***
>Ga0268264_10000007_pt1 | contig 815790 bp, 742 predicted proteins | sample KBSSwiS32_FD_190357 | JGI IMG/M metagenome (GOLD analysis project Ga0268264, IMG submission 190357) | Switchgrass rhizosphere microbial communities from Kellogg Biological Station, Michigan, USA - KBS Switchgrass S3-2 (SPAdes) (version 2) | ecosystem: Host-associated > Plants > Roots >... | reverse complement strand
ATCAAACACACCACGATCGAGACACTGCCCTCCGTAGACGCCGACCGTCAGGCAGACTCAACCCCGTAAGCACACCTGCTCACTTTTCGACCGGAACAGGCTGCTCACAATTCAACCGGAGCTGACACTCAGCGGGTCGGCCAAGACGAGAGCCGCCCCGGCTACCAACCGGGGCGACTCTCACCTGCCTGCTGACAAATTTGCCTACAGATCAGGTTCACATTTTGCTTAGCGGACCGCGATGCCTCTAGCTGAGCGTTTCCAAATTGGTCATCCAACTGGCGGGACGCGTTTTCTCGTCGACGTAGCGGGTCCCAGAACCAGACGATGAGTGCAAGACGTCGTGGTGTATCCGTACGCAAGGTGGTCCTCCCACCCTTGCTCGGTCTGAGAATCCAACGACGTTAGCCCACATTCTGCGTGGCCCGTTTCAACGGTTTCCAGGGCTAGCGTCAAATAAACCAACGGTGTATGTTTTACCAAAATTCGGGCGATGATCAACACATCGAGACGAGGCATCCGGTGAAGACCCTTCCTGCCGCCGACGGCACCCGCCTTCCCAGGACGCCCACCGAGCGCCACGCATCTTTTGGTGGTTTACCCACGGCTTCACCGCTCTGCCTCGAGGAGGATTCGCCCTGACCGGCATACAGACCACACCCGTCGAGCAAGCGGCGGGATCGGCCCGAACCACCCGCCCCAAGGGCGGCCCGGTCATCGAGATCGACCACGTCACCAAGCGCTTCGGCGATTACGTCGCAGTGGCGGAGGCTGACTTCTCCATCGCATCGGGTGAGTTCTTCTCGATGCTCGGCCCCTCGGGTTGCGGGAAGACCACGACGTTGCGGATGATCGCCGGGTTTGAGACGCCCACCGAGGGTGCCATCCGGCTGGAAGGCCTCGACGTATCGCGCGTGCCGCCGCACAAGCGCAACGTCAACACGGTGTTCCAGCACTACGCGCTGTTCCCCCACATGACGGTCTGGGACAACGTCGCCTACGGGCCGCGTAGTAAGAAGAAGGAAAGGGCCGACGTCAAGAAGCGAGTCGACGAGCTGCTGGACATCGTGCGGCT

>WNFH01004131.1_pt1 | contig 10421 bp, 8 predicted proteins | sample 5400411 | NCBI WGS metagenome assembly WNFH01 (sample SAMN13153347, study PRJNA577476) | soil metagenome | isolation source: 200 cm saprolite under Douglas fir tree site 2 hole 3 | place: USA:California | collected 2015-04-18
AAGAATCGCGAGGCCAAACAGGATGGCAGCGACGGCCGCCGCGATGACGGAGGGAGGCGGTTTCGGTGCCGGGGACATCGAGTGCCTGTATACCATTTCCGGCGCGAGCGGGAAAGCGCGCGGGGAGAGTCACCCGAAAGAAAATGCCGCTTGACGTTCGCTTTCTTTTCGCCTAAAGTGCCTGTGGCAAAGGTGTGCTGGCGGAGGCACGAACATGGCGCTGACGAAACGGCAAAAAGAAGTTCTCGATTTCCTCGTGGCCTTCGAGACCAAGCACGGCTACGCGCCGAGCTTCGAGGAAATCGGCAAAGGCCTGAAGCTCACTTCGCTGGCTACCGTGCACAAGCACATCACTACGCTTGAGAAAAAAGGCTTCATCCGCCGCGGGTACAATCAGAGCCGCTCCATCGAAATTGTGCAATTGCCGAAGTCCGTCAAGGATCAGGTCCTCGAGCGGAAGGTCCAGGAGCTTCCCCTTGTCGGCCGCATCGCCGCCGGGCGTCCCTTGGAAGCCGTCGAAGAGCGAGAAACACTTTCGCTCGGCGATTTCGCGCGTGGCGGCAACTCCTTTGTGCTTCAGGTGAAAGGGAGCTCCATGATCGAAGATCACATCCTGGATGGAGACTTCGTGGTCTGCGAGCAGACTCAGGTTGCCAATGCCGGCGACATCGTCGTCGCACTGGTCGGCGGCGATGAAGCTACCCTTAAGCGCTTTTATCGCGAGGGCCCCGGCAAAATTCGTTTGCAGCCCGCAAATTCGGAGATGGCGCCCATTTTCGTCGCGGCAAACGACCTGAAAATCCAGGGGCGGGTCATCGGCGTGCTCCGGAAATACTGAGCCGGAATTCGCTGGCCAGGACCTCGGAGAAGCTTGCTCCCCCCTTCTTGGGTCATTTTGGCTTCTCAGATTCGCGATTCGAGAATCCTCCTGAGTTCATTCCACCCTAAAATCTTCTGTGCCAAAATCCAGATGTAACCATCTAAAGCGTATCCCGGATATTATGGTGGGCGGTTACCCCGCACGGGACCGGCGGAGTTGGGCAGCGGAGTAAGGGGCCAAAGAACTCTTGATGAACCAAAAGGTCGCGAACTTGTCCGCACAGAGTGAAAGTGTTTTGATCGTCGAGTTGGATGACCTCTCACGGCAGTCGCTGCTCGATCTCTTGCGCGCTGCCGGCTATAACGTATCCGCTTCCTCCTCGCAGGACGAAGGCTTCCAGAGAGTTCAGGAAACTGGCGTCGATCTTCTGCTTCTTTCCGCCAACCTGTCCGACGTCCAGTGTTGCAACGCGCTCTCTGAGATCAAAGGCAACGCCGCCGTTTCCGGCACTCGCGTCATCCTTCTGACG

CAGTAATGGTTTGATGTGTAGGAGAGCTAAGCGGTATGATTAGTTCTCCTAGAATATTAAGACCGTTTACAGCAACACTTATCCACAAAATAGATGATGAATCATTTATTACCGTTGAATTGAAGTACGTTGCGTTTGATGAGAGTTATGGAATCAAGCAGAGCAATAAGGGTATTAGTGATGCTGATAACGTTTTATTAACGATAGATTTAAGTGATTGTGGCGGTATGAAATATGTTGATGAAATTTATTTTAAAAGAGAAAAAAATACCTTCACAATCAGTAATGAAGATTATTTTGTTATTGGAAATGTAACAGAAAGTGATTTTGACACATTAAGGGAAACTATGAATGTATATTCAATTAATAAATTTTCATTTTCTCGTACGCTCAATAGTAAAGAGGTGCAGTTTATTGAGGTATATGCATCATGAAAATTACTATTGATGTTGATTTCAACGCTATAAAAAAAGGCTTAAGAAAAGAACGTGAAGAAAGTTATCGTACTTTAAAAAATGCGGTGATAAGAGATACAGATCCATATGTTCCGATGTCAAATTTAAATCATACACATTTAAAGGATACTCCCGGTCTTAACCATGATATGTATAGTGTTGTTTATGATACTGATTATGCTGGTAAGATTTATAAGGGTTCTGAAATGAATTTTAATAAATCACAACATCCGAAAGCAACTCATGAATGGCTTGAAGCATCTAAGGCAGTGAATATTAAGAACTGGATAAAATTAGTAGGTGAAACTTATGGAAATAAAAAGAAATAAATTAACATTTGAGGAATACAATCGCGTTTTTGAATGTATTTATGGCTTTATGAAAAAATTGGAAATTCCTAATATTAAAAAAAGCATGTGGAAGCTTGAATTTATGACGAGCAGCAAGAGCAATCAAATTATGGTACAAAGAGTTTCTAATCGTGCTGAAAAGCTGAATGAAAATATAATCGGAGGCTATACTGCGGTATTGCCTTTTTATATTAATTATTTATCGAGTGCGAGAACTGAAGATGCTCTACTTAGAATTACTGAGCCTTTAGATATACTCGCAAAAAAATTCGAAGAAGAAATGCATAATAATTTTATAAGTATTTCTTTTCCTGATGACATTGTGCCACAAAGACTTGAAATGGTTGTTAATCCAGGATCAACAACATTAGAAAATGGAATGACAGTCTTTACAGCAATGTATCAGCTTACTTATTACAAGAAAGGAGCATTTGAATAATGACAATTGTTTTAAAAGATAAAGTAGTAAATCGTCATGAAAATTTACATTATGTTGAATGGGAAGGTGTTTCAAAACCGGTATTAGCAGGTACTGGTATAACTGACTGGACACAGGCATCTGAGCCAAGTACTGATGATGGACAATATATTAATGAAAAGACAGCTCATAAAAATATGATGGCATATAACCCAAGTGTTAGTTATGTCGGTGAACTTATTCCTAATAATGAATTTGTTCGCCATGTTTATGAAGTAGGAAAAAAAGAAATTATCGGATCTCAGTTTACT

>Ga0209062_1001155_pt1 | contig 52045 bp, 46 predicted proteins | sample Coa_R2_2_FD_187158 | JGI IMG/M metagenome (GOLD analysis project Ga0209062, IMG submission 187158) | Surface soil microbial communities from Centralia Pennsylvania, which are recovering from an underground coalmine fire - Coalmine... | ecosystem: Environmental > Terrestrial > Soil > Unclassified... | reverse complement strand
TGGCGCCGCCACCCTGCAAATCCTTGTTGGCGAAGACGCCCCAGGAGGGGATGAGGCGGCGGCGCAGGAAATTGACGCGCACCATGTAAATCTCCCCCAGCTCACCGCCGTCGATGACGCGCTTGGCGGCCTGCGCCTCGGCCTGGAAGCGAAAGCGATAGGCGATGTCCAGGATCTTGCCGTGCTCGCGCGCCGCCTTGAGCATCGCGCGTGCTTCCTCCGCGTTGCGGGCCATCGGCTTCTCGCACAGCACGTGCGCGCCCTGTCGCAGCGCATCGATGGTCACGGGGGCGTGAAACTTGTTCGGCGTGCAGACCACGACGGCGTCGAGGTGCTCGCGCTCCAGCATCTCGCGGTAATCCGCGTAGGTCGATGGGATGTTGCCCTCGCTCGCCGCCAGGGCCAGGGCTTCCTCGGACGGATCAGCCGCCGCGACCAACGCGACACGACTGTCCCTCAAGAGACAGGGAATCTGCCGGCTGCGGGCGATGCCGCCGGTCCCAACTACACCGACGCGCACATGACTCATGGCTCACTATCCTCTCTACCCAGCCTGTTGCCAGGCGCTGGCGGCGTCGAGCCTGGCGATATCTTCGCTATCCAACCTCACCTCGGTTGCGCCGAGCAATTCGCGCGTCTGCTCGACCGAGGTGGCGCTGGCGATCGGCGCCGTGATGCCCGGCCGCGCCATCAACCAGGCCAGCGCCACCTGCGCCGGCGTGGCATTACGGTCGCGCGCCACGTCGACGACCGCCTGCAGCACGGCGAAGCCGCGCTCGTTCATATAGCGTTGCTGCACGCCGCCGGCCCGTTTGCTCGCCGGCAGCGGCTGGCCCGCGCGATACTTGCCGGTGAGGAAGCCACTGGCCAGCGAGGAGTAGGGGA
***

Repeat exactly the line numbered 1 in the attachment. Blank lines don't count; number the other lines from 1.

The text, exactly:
>Ga0268264_10000007_pt1 | contig 815790 bp, 742 predicted proteins | sample KBSSwiS32_FD_190357 | JGI IMG/M metagenome (GOLD analysis project Ga0268264, IMG submission 190357) | Switchgrass rhizosphere microbial communities from Kellogg Biological Station, Michigan, USA - KBS Switchgrass S3-2 (SPAdes) (version 2) | ecosystem: Host-associated > Plants > Roots >... | reverse complement strand